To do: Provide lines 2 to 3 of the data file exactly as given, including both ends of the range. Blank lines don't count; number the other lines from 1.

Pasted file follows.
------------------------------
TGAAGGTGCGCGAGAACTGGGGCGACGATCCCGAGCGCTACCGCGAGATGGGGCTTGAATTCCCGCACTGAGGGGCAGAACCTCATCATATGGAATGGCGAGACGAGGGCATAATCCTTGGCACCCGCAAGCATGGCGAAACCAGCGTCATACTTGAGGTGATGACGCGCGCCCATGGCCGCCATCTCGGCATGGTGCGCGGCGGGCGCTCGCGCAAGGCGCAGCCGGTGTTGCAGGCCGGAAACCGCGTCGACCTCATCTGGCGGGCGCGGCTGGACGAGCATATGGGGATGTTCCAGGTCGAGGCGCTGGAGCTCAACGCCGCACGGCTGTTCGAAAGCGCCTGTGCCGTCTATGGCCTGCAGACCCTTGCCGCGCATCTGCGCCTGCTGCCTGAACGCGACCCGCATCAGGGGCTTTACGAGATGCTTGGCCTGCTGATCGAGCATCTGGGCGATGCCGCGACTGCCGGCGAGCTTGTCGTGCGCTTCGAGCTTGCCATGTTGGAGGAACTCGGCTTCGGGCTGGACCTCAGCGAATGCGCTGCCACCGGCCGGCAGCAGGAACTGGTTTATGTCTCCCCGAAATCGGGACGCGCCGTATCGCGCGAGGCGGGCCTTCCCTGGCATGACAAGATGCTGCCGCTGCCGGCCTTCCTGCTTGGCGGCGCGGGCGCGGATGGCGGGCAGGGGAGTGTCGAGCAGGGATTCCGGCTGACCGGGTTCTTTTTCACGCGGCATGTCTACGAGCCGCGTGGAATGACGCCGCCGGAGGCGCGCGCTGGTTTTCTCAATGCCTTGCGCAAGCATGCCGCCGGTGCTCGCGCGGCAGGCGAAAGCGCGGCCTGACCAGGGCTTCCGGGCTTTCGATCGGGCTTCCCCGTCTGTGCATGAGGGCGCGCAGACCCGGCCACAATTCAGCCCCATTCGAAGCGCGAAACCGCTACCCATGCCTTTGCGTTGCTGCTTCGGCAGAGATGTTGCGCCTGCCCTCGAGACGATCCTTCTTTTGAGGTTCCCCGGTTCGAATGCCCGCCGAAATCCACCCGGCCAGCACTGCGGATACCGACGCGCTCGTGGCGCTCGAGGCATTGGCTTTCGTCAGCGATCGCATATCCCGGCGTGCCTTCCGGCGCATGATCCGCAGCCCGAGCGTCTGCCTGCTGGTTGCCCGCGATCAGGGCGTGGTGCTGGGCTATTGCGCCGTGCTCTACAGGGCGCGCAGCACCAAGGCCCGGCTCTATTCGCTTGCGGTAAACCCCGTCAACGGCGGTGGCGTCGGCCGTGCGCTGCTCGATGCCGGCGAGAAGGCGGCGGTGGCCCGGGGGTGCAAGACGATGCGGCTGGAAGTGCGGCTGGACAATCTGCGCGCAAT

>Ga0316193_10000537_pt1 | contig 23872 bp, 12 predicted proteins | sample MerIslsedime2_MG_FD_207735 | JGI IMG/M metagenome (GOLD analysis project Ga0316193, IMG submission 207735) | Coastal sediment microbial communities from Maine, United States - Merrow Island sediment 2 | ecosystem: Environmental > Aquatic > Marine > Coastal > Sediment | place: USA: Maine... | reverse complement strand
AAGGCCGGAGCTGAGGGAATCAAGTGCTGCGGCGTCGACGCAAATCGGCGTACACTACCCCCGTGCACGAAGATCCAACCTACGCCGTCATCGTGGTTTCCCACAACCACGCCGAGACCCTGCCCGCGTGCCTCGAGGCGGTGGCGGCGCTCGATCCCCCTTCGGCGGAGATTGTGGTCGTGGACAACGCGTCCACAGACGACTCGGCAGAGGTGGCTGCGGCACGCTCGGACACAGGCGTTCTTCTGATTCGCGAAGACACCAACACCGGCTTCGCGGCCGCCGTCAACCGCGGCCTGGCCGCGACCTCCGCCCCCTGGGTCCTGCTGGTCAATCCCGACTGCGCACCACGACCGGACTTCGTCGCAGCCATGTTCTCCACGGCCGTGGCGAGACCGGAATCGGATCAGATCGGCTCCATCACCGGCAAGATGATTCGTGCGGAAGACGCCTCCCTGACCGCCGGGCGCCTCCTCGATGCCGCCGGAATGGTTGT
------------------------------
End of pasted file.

>Ga0316193_10000537_pt1 | contig 23872 bp, 12 predicted proteins | sample MerIslsedime2_MG_FD_207735 | JGI IMG/M metagenome (GOLD analysis project Ga0316193, IMG submission 207735) | Coastal sediment microbial communities from Maine, United States - Merrow Island sediment 2 | ecosystem: Environmental > Aquatic > Marine > Coastal > Sediment | place: USA: Maine... | reverse complement strand
AAGGCCGGAGCTGAGGGAATCAAGTGCTGCGGCGTCGACGCAAATCGGCGTACACTACCCCCGTGCACGAAGATCCAACCTACGCCGTCATCGTGGTTTCCCACAACCACGCCGAGACCCTGCCCGCGTGCCTCGAGGCGGTGGCGGCGCTCGATCCCCCTTCGGCGGAGATTGTGGTCGTGGACAACGCGTCCACAGACGACTCGGCAGAGGTGGCTGCGGCACGCTCGGACACAGGCGTTCTTCTGATTCGCGAAGACACCAACACCGGCTTCGCGGCCGCCGTCAACCGCGGCCTGGCCGCGACCTCCGCCCCCTGGGTCCTGCTGGTCAATCCCGACTGCGCACCACGACCGGACTTCGTCGCAGCCATGTTCTCCACGGCCGTGGCGAGACCGGAATCGGATCAGATCGGCTCCATCACCGGCAAGATGATTCGTGCGGAAGACGCCTCCCTGACCGCCGGGCGCCTCCTCGATGCCGCCGGAATGGTTGT